A full-time French teacher to elementary school-aged boys and author of the popular eat. live. travel. write. blog, she runs after school cooking classes twice a week for 7-14-year-olds called Les Petits Chefs and Cooking Basics. They meet in the science lab to whip up such classic favorites as macarons, madeleines, pains au chocolat, and baguettes. They make short crust and choux pastry from scratch, and with proper knife skills, chop, slice and dice fruit and veggies to make berry galettes, ratatouille, steak frites, and beef and carrot stew.

 

 

So what makes this particular kids’ cookbook a standout among the zillions of others?

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nine cool things on a tuesday (+ 2 extra cause it’s holiday time!)

1. Ho ho ho and Merry Merry! Tis the season for sending cool holiday greetings to your nearest and dearest. What could be better than Clover Robin’s gorgeous cut paper creations?

Buy these individually or in sets of 4 large or 5 smaller size. There’s “Joy,” “Winter Hare,” “Festive Wreath,” “Jug of Festive Foliage,” and my favorite, “Teatime.” They’re blank on the inside and come with natural colored 100% recycled envelopes.

You may remember we featured London-based Clover Robin’s charming cut paper collages not too long ago. Check out her Etsy Shop to order these festive cards or any of her other lovely botanical cards and prints.

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2. This one caught my eye because I’m a big Becca Stadtlander fan. Just released in early October, Made by Hand: A Crafts Sampler, written by Carole Lexa Schaefer (Candlewick, 2018), spotlights 14 handmade objects crafted between 1798 and 1950.

A beautiful, one-of-a-kind volume invites readers to marvel at the time, effort, and care that went into creating handmade toys, tools, and treasures of the past.

Whirr, buzz, hum. Before busy machines in factories turned out most of what we need and use, people crafted these items by hand. From a globe to a pie crimper, a butter churn to a rocking horse, this unique collection highlights fourteen one-of-a-kind objects — each one drafted, stitched, painted, or engraved by hand. Author Carole Lexa Schaefer draws inspiration from real historical artifacts to create thirteen short works of fiction, imagining the hands that might have made and used each item. Several artifacts can be traced to their origin, while others remain complete mysteries, making for a fascinating patchwork of fact, guesswork, and imagination. Illustrator Becca Stadtlander breathes color and charm into this handmade history, bringing to life the different objects, people, and times. The result is a singular glimpse of everyday objects and treasures alike — back when such things were made by hand.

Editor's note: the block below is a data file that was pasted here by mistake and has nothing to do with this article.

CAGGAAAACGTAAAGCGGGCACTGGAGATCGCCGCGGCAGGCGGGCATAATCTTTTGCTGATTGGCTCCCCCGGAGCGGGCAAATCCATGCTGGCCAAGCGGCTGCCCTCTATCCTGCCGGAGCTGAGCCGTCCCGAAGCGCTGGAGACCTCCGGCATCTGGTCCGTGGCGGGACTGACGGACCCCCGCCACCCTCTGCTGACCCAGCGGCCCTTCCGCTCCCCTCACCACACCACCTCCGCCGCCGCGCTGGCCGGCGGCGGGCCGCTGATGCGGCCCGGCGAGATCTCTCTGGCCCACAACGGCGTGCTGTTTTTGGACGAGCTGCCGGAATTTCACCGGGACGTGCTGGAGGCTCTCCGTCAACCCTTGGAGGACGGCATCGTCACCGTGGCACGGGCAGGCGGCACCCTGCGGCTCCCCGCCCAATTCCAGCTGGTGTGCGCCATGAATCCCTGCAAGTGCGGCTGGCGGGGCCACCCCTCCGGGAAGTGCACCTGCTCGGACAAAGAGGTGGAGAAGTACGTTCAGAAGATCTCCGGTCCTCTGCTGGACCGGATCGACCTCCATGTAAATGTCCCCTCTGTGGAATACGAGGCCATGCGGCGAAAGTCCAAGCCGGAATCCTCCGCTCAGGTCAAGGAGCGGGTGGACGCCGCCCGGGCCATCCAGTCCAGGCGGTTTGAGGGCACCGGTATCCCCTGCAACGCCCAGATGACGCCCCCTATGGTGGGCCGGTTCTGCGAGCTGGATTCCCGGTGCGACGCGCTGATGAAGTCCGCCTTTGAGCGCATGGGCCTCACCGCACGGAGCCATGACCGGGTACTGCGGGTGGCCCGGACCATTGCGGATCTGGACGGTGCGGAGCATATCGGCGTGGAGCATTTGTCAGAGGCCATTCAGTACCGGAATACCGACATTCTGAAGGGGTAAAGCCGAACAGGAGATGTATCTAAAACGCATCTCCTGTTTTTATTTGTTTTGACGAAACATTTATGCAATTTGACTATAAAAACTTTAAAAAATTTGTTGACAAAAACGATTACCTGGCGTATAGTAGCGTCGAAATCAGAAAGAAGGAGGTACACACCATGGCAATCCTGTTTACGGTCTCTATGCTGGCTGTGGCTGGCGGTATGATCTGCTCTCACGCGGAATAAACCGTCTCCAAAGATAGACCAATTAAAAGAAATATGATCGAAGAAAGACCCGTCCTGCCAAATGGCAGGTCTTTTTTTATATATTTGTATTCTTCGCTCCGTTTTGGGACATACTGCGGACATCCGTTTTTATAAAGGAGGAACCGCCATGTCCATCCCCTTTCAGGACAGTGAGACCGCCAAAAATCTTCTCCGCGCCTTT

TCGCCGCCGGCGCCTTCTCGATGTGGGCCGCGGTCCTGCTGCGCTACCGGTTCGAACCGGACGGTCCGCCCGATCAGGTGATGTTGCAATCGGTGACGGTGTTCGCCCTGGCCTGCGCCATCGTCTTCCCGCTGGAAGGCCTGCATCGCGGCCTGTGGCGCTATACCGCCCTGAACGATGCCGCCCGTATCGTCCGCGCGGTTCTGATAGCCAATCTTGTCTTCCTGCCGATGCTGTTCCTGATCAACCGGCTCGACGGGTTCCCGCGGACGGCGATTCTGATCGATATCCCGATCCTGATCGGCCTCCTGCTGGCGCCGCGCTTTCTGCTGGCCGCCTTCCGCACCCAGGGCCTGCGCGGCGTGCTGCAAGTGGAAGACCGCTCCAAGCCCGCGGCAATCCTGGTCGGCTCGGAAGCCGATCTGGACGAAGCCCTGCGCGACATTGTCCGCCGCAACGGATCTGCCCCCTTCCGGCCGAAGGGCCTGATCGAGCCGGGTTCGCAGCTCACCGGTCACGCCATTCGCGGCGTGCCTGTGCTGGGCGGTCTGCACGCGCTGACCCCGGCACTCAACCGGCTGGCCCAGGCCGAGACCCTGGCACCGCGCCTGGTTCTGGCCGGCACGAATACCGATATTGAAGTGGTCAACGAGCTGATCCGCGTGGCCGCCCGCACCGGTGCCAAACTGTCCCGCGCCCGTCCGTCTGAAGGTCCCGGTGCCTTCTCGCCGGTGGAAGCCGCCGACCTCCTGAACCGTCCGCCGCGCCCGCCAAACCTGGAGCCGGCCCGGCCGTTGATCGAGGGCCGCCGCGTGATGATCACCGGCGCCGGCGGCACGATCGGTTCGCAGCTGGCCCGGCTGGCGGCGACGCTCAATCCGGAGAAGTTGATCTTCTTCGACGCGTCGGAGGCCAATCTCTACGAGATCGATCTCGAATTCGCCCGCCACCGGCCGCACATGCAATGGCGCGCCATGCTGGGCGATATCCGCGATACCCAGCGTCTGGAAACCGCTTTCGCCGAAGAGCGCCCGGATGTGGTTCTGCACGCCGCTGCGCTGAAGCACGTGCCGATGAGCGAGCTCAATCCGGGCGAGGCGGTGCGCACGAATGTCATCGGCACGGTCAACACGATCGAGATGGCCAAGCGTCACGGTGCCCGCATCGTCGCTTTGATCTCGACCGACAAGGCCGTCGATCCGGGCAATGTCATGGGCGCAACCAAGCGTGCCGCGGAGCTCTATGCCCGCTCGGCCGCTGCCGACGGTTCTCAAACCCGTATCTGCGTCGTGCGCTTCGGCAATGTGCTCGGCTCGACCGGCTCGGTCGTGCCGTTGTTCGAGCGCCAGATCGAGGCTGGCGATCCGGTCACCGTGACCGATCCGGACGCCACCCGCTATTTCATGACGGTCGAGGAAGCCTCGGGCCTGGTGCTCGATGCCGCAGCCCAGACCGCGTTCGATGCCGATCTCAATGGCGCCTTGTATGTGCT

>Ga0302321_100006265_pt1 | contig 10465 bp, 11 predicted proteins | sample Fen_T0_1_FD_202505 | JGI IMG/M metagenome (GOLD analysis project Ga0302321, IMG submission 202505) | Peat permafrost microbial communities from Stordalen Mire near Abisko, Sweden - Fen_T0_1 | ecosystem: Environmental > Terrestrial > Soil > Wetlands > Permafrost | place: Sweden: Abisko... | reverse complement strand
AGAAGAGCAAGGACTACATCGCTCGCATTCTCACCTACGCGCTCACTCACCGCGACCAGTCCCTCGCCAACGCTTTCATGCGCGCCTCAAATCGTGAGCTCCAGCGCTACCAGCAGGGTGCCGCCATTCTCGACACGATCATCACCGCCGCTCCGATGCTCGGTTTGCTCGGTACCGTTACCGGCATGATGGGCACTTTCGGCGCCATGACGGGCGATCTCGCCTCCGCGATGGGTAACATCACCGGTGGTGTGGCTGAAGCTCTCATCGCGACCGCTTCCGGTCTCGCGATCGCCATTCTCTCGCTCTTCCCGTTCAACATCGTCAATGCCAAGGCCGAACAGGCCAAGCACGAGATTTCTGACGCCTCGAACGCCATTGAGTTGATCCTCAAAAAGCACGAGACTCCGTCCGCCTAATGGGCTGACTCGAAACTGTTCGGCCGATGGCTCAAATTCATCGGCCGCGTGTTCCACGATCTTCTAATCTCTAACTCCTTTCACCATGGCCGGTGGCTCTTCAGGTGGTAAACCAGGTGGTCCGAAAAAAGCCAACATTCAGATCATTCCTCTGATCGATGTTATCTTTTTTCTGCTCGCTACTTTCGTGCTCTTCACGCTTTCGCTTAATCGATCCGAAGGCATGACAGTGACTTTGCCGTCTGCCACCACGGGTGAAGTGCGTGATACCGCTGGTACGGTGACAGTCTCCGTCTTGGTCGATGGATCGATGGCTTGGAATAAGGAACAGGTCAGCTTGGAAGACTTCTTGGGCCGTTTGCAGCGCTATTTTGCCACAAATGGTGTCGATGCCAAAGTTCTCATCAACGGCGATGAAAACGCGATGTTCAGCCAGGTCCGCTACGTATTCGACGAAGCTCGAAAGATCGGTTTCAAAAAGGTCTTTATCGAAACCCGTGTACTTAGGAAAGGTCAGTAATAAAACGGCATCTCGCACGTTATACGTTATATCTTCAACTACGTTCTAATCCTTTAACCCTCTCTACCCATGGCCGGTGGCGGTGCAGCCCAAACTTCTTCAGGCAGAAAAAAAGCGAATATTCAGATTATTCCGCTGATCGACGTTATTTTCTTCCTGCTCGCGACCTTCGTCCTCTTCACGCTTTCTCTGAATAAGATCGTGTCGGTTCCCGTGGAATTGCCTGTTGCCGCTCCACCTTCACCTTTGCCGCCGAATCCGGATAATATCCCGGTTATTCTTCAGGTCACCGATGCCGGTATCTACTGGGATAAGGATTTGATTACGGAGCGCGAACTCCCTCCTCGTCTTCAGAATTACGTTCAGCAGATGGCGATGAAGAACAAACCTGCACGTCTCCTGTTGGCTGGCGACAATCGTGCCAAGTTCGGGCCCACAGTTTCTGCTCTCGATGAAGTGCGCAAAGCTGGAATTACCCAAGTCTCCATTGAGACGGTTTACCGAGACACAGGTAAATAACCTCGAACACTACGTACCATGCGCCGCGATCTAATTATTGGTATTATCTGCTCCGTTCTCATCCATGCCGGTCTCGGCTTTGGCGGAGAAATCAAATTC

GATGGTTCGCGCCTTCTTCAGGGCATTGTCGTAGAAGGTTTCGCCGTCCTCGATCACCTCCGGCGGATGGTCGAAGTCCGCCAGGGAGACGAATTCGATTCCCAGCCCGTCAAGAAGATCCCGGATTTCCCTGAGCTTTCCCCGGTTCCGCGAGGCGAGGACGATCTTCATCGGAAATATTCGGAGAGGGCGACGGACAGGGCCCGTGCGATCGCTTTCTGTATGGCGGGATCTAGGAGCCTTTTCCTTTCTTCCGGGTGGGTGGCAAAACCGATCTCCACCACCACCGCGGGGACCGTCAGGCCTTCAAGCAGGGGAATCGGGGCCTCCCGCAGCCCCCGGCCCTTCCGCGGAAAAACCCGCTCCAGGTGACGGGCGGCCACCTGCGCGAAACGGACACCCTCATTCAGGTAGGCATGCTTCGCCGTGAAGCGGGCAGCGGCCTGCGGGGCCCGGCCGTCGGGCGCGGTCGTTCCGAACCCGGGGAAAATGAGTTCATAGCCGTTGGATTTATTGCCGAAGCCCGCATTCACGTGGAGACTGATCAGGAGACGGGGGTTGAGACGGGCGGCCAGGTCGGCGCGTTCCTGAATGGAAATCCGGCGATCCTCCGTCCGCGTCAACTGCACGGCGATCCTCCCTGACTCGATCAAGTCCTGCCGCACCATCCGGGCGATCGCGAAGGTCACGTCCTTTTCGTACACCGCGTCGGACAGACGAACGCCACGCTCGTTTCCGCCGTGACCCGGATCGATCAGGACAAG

I’ve always been a fan of handmade, “heart-made” objects, and can’t wait to see this book. I love the blending of craft + history + a touch of fiction + Becca’s art. 🙂

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nine cool things on a tuesday

1. Don’t forget to vote in today’s critical midterm elections!

This cool poster was created by Missouri artist Mary Engelbreit and is available as a free download from her official website. The image fits on an 11″ x 17″ size sheet.

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2. Some of you may know that my mother served in the Women’s Army Corps during WWII. She was one of the first 59 women from Hawai’i to enlist (she wrote about her experiences in this short chronology).

Just so happens Maryland author Ann McCallum read my post about Margaret not too long ago and asked to include her in a new book she was writing about women in the U.S. Army. This past summer, I shared more information and photos via email with Ann, who wrote a chapter about Margaret.

Ann recently shared the final cover of the book on social media — what a surprise to see Margaret’s photo right on the front! I know my mother would be thrilled and amazed. Women Heroes of the U.S. Army will be published in July 2019 — can’t wait to see it! Pretty cool, no? 🙂

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3. Speaking of notable women, check out this cool print by Massachusetts illustrator Karen Hallion. Her first “She Series” collage features these 9 kickass role models:

Wonder Woman
Rey from Star Wars
Mulan
Moana
Princess Leia
Anne of Green Gables
Angelica Schulyer from the musical Hamilton
Buffy the Vampire Slayer
Okoye from Black Panther

You can purchase this 11″ x 14″ open edition print at Karen’s Etsy Shop — a great place to browse, especially if you’re a Star Wars, Harry Potter, Buffy or steampunk fan. Each of these female heroes is also available separately as small 8″ x 10″ signed Lustre prints.